The number of large loss claims, with an average payout of $450,000, has also spiked by 80 per cent in the last 12 months.

The spike in the number of claims is also causing a slow-down in how quickly settlements are delivered.

“This has particularly been the case with represented claims, which are taking even longer to settle. The longer a claim takes to settle, the more expensive it becomes,” ICBC said.

ICBC said $935 million in net losses have already accumulated between April 1 and Dec. 31 last year, signalling that premiums are not covering payouts.

The insurance provider asked the provincial utilities commission to hike basic and optional rates last fall to combat its financial crisis.

Attorney General David Eby said in September that the rate hikes would mean the average driver can expect an annual increase of eight per cent or $130 per year on their insurance bill.

Eby has previously said the Crown corporation’s financial problems are the fault of the former Liberal government for failing to address issues years ago.

But Liberal caucus executive director Shane Mills said the previous government implemented strong measures to control costs, including a distracted driving campaign, raising premiums for some high-level vehicles and reducing executive pay.

“As well, a third-party review was conducted on how to tie any rate increases to inflation, and is in the hands of the new government,” Mills said in a statement.

Eby is expected to deliver his response to the latest losses Monday in Vancouver.

Finance Minister Carole James was not available for comment Sunday on how the loss will affect the upcoming provincial budget.

Security Guard Run Over By Fleeing Thief Found Not Contributorily Negligent

Reasons for judgement were published this week by the BC Supreme Court, New Westminster Registry, assessing fault for a crash involving an unidentified motorist.

In the recent case (MacKenzie v. John Doe) the Plaintiff was working as a security guard when he noticed a shoplifter.  He pursued the shoplifter to his vehicle.  When confronted the shoplifter ran the plaintiff over and injured him.  The collision was described as follows:

[17]        The plaintiff described what happened.  When the individual was further along the sidewalk, the plaintiff observed him getting into the driver side of a parked vehicle.  The plaintiff approached the vehicle’s passenger side and opened the door, saying “store security”.  He asked for the merchandise back.  The individual responded, “fuck you”, and then put the key in the ignition, started the ignition, and immediately started reversing the vehicle into the parking lot.  

[18]        At that time, the door of the vehicle hit the plaintiff in the chest, causing him to lose his balance.  His feet slid under the passenger-side door.  The plaintiff hung onto the passenger-side door as the individual reversed his vehicle out of the parking spot.  He asked the individual to stop the vehicle but the individual did not do so and then the plaintiff let go.  When he let go, the passenger-side door hit him.  As a consequence, he lost his footing, fell and struck the back of his head on the concrete, at which point he believed his legs went under the vehicle.  The individual continued driving in reverse gear all the way up a ramp where he then spun around and drove away at quick speed, quicker than the speed one would normally go when reversing a vehicle, the plaintiff testified.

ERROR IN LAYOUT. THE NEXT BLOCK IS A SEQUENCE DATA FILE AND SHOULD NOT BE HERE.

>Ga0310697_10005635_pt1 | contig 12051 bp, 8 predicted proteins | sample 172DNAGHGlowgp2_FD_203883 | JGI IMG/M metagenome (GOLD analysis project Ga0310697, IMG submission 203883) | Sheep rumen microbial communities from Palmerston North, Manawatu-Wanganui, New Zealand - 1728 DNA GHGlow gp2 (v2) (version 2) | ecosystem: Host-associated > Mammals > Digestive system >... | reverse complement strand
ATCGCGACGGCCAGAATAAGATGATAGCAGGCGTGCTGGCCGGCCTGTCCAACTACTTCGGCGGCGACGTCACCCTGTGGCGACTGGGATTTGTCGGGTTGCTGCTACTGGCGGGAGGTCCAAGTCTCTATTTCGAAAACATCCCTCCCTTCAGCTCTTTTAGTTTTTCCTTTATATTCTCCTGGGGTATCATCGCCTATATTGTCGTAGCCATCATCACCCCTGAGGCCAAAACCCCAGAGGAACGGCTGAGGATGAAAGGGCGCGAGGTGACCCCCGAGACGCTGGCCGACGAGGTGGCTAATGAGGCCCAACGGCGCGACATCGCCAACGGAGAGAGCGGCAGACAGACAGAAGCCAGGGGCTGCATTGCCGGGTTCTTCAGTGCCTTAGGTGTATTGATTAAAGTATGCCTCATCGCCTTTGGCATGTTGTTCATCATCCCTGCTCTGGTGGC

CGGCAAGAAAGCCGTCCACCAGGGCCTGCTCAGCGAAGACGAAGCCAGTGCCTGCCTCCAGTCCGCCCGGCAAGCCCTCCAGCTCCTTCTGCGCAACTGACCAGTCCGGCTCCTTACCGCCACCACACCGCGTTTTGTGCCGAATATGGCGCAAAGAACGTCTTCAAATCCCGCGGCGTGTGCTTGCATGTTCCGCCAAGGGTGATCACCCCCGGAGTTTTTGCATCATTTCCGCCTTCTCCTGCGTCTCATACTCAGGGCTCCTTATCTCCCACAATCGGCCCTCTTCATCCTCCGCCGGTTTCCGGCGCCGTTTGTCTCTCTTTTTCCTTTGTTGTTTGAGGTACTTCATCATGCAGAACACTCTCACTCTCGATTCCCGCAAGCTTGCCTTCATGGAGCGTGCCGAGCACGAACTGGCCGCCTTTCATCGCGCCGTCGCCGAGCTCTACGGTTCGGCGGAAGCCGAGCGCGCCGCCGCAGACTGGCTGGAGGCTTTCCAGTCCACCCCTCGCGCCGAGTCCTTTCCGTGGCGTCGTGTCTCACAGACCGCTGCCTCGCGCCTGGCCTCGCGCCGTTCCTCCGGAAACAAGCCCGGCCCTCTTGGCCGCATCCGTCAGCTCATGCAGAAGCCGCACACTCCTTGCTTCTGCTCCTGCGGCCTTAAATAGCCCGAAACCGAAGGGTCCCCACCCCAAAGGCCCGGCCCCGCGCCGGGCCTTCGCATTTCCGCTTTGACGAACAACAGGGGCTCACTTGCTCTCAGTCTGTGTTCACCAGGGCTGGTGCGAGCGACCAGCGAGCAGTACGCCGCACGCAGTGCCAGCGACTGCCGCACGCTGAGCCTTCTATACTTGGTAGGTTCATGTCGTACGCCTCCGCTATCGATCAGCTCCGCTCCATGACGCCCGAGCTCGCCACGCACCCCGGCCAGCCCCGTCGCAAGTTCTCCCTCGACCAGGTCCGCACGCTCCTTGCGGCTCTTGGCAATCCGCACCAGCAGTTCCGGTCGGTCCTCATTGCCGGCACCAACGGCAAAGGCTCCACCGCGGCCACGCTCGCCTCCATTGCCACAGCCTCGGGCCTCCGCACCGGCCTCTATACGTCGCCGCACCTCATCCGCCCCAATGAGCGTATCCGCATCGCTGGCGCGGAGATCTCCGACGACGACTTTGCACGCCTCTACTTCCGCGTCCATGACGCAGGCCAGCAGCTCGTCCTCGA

[19]        The plaintiff attempted to get up.  However, a bystander said “I am not sure if you realize what just happened to you.  You should probably stay down”.  So he did.  First aid arrived shortly after and then the paramedics.

The shoplifter remained unidentified and the Plaintiff applied for statutory compensation from ICBC for the hit and run collision.

ICBC argued that the Plaintiff was partly at fault for the incident.  The Court disagreed and in finding the Plaintiff acted reasonably in pursuing the thief Madam Justice Maisonville provided the following reasons:

[88]        I find that, in this case, the vehicle had not been started when the plaintiff approached it.  I find that the car key was not in the ignition when the plaintiff opened the vehicle’s passenger-side door and, as such, the plaintiff could not reasonably anticipate carelessness or even the events as they transpired, which involved flagrant and deliberately reckless conduct…

[93]        Consequently, where the defendant’s negligence rises to a level of flagrant and deliberate recklessness, the plaintiff cannot be found to be contributorily negligent, as reprehensible behaviour from a defendant is not reasonably foreseeable.